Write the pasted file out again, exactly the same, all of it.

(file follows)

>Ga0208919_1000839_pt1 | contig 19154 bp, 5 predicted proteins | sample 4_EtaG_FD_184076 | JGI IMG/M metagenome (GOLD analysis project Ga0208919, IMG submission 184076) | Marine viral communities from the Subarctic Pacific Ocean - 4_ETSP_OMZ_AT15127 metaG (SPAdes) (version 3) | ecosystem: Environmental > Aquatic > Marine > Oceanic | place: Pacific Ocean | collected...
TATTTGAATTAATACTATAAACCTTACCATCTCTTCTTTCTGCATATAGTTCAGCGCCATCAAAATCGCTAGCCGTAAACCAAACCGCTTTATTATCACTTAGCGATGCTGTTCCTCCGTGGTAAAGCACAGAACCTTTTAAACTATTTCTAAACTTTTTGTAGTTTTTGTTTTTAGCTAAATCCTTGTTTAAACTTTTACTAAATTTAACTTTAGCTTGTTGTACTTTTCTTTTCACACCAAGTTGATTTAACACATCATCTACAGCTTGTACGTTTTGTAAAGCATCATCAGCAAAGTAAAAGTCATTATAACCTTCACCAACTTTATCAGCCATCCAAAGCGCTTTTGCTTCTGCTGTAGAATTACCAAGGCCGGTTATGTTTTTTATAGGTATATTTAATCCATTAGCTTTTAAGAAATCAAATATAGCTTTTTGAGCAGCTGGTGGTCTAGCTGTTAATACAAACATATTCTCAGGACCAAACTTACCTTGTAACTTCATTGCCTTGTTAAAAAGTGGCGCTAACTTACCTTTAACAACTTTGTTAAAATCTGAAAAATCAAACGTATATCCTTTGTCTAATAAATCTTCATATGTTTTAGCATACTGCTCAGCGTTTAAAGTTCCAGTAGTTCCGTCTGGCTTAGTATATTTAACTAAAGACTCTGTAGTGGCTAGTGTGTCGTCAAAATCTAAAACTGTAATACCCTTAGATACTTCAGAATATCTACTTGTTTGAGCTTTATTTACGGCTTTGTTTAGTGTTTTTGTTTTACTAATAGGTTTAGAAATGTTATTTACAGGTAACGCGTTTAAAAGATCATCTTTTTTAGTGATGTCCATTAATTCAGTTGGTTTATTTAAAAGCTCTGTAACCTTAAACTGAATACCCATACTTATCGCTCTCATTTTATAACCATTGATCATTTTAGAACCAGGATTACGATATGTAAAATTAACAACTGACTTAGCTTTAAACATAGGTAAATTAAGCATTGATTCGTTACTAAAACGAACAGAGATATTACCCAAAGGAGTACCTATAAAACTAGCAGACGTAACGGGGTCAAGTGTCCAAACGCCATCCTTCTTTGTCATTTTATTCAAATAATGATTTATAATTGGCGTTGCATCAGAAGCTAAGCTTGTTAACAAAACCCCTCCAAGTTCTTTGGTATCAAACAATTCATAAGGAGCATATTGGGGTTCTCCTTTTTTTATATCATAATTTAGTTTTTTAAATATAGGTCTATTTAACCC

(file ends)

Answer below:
>Ga0208919_1000839_pt1 | contig 19154 bp, 5 predicted proteins | sample 4_EtaG_FD_184076 | JGI IMG/M metagenome (GOLD analysis project Ga0208919, IMG submission 184076) | Marine viral communities from the Subarctic Pacific Ocean - 4_ETSP_OMZ_AT15127 metaG (SPAdes) (version 3) | ecosystem: Environmental > Aquatic > Marine > Oceanic | place: Pacific Ocean | collected...
TATTTGAATTAATACTATAAACCTTACCATCTCTTCTTTCTGCATATAGTTCAGCGCCATCAAAATCGCTAGCCGTAAACCAAACCGCTTTATTATCACTTAGCGATGCTGTTCCTCCGTGGTAAAGCACAGAACCTTTTAAACTATTTCTAAACTTTTTGTAGTTTTTGTTTTTAGCTAAATCCTTGTTTAAACTTTTACTAAATTTAACTTTAGCTTGTTGTACTTTTCTTTTCACACCAAGTTGATTTAACACATCATCTACAGCTTGTACGTTTTGTAAAGCATCATCAGCAAAGTAAAAGTCATTATAACCTTCACCAACTTTATCAGCCATCCAAAGCGCTTTTGCTTCTGCTGTAGAATTACCAAGGCCGGTTATGTTTTTTATAGGTATATTTAATCCATTAGCTTTTAAGAAATCAAATATAGCTTTTTGAGCAGCTGGTGGTCTAGCTGTTAATACAAACATATTCTCAGGACCAAACTTACCTTGTAACTTCATTGCCTTGTTAAAAAGTGGCGCTAACTTACCTTTAACAACTTTGTTAAAATCTGAAAAATCAAACGTATATCCTTTGTCTAATAAATCTTCATATGTTTTAGCATACTGCTCAGCGTTTAAAGTTCCAGTAGTTCCGTCTGGCTTAGTATATTTAACTAAAGACTCTGTAGTGGCTAGTGTGTCGTCAAAATCTAAAACTGTAATACCCTTAGATACTTCAGAATATCTACTTGTTTGAGCTTTATTTACGGCTTTGTTTAGTGTTTTTGTTTTACTAATAGGTTTAGAAATGTTATTTACAGGTAACGCGTTTAAAAGATCATCTTTTTTAGTGATGTCCATTAATTCAGTTGGTTTATTTAAAAGCTCTGTAACCTTAAACTGAATACCCATACTTATCGCTCTCATTTTATAACCATTGATCATTTTAGAACCAGGATTACGATATGTAAAATTAACAACTGACTTAGCTTTAAACATAGGTAAATTAAGCATTGATTCGTTACTAAAACGAACAGAGATATTACCCAAAGGAGTACCTATAAAACTAGCAGACGTAACGGGGTCAAGTGTCCAAACGCCATCCTTCTTTGTCATTTTATTCAAATAATGATTTATAATTGGCGTTGCATCAGAAGCTAAGCTTGTTAACAAAACCCCTCCAAGTTCTTTGGTATCAAACAATTCATAAGGAGCATATTGGGGTTCTCCTTTTTTTATATCATAATTTAGTTTTTTAAATATAGGTCTATTTAACCC